Thomas Schön

Thomas Schön, Professor of Automatic Control at Uppsala University. Photo: Mikael Wallerstedt

Our aim is to automate the extraction of knowledge and understanding from data. Allowing machines (and humans) to understand what is happening and to acquire new skills and learn new things. We achieve this by developing new probabilistic models and deriving algorithms capable of learnings these models from data. The systematic use of probability in representing and manipulating these models is key. It allows us to represent not only what we know, but to some extent also what we do not know. We take a particular interest in dynamical phenomena evolving over time.

Our research is multi-disciplinary and it sits somewhere on the intersection of the areas of Machine learning and statistics, signal processing, automatic control and computer vision. We pursue both basic and applied research, which explains our tight collaboration with various companies. A slightly more detailed overview of our research is available here.

Recent research results/news

December 5, 2018 [Paper accepted for Automatica] As a follow-up on our previous paper on some of the fundamantal properties of Linear Quadratic Gaussian (LGQ) control we have now established attitional results related to the discounted-cost case. The situation is different in this case in that the cost function has an exponential discount factor, also known as a prescribed degree of stability. In this case, the optimal control strategy is only available when the state is fully known. Our new results extends this result by deriving an optimal control strategy when working with an estimated state. Expressions for the resulting optimal expected cost are also given. 

Hildo Bijl and Thomas B. Schön. Optimal controller/observer gains of discounted-cost LQG systems. Automatica, 2019. [pdf] [arXiv]

November 26, 2018 [Two spotlight presentations at NeurIPS next week!] Our team will give two spotlight presentations at the Conference on Neural Information Processing Systems (NeurIPS) in Montréal (Canada) next week:

Jack Umenberger and Thomas B. Schön. Learning convex bounds for linear quadratic control policy synthesis. In Neural Information Processing Systems (NeurIPS), Montréal, Canada, December 2018. [arXiv] [poster] [video]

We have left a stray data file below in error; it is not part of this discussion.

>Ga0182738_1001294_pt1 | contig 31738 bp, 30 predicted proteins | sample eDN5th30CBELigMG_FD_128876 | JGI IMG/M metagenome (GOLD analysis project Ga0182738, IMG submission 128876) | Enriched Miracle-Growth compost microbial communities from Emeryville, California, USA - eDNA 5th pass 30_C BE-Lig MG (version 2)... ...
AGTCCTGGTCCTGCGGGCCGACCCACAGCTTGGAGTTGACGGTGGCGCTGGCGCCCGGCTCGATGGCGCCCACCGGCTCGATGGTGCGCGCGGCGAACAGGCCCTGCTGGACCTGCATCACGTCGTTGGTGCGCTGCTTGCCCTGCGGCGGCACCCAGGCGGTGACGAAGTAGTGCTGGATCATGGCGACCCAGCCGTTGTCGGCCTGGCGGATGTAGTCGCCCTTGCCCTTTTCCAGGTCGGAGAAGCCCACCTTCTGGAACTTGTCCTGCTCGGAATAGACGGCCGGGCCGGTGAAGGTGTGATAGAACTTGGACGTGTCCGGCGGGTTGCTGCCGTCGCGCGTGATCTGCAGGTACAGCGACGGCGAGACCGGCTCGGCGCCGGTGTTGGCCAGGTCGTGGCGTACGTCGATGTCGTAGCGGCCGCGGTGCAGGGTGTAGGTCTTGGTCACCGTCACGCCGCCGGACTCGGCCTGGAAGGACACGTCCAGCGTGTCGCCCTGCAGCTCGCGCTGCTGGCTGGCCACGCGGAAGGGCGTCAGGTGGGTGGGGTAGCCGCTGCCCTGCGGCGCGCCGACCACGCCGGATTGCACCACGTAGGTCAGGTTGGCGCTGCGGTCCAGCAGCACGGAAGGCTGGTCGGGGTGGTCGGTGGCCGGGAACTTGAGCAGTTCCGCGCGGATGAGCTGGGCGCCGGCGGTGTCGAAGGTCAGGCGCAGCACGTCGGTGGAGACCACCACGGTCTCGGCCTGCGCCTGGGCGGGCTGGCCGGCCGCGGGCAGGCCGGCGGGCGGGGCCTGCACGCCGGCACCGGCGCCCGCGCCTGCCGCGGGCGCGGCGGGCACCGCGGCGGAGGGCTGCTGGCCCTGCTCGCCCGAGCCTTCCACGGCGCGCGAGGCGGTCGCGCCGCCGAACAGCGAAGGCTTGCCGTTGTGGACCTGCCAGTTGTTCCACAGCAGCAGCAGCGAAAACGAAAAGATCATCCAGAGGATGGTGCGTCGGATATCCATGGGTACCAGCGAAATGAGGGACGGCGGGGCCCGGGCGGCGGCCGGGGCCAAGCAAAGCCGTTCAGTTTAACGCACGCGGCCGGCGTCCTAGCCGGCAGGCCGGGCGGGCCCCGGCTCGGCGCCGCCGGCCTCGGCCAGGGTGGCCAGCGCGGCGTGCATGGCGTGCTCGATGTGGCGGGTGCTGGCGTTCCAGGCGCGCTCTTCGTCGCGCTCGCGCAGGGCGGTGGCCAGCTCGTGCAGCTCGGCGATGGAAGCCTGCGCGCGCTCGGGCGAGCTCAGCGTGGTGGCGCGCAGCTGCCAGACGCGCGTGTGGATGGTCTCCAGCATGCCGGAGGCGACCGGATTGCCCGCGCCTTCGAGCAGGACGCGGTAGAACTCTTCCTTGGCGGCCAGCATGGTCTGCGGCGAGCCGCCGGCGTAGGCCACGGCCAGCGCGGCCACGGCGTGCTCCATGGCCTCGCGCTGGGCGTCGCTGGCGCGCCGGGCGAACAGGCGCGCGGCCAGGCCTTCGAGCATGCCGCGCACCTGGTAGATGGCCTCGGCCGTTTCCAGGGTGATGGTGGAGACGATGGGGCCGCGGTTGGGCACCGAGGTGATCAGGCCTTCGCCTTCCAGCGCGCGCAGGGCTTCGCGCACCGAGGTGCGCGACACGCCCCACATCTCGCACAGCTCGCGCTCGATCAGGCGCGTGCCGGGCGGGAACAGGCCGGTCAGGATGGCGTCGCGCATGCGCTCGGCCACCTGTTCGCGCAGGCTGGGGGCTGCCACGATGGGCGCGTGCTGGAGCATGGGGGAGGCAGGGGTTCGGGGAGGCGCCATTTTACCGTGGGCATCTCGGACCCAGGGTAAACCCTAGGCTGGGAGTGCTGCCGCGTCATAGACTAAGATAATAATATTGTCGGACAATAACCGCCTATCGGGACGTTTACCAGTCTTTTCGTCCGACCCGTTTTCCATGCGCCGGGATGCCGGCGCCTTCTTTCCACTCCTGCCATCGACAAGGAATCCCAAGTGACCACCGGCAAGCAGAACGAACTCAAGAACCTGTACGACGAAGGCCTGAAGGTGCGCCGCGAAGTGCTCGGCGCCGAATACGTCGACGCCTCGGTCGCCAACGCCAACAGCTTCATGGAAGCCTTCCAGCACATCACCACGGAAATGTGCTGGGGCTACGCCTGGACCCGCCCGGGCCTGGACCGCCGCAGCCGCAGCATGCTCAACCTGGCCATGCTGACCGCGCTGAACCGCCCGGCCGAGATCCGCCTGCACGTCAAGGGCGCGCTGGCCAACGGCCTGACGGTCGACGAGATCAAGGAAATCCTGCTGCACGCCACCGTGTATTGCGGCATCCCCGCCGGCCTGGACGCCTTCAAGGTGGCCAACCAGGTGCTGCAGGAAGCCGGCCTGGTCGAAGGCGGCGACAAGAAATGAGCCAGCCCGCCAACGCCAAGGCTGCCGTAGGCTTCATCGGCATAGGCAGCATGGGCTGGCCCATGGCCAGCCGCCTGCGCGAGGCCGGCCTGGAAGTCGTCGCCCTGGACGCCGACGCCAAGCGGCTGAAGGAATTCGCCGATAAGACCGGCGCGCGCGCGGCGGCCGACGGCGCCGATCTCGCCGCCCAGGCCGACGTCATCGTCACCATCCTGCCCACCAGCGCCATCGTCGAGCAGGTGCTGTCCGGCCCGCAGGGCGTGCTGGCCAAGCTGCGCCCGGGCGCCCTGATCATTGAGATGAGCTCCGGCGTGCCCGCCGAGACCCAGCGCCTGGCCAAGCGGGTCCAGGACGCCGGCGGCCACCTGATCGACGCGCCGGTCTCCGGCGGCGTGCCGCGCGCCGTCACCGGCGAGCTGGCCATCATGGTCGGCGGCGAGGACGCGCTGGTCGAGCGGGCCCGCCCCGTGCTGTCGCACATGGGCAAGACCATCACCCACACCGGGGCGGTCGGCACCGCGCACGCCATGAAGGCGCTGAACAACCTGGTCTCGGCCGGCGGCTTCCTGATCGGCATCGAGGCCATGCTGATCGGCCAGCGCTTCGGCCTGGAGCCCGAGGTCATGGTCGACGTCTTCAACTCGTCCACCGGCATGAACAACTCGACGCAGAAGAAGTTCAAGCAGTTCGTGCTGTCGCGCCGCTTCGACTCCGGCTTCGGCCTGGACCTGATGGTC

Fredrik Lindsten, Jouni Helske and Matti Vihola. Graphical model inference: Sequential Monte Carlo meets deterministic approximationsIn Neural Information Processing Systems (NeurIPS), Montréal, Canada, December 2018.

November 20, 2018 [Paper accepted for the Machine Learning for Health Workshop at NeurIPS] We have shown that it is possible to achieve human level performance when it comes to ECG evaluation:

Antonio H. Ribeiro, Manoel Horta, Gabriela Paixao, Derick Oliveira, Paulo R. Gomes, Jessica A. Canazart, Milton Pifano, Wagner Meira Jr., Thomas B. Schön and Antonio Luiz Ribeiro. Automatic diagnosis of short-duration 12-lead ECG using a deep convolutional network. In ML4H: Machine Learning for Health Workshop at NeurIPS, Montréal, Canada, December 2018. [arXiv]

November 9, 2018 [New PhD thesis to be defended] On December 14 at 10.15 Christian Naesseth will present and defend his PhD thesis. The title of the thesis is: Machine learning using approximate inference - Variational and sequential Monte Carlo methods. The thesis is available here. The opponent is Reader Ian Murray (University of Edinburgh) and the grading committee consists of Docent Jimmy Olsson (KTH). Docent Jose Peña (Linköping University) and Associate professor Morten Mørup (Technical University of Denmark).

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 © Thomas Schön 2018